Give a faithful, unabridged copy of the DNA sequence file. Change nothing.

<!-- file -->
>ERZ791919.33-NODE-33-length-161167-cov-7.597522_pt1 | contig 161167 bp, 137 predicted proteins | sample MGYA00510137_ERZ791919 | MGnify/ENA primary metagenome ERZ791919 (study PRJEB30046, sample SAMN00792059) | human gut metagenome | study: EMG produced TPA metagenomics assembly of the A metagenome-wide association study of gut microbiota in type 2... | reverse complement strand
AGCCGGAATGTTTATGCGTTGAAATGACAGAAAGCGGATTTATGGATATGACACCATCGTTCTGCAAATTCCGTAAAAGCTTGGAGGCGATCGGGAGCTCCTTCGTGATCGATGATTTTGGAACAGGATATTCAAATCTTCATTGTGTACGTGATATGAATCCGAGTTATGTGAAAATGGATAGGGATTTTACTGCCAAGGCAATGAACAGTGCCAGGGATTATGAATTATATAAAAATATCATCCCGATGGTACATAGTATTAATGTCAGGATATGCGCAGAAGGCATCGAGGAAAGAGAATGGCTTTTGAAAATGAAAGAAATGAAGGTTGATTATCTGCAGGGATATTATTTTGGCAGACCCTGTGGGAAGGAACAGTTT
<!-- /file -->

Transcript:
>ERZ791919.33-NODE-33-length-161167-cov-7.597522_pt1 | contig 161167 bp, 137 predicted proteins | sample MGYA00510137_ERZ791919 | MGnify/ENA primary metagenome ERZ791919 (study PRJEB30046, sample SAMN00792059) | human gut metagenome | study: EMG produced TPA metagenomics assembly of the A metagenome-wide association study of gut microbiota in type 2... | reverse complement strand
AGCCGGAATGTTTATGCGTTGAAATGACAGAAAGCGGATTTATGGATATGACACCATCGTTCTGCAAATTCCGTAAAAGCTTGGAGGCGATCGGGAGCTCCTTCGTGATCGATGATTTTGGAACAGGATATTCAAATCTTCATTGTGTACGTGATATGAATCCGAGTTATGTGAAAATGGATAGGGATTTTACTGCCAAGGCAATGAACAGTGCCAGGGATTATGAATTATATAAAAATATCATCCCGATGGTACATAGTATTAATGTCAGGATATGCGCAGAAGGCATCGAGGAAAGAGAATGGCTTTTGAAAATGAAAGAAATGAAGGTTGATTATCTGCAGGGATATTATTTTGGCAGACCCTGTGGGAAGGAACAGTTT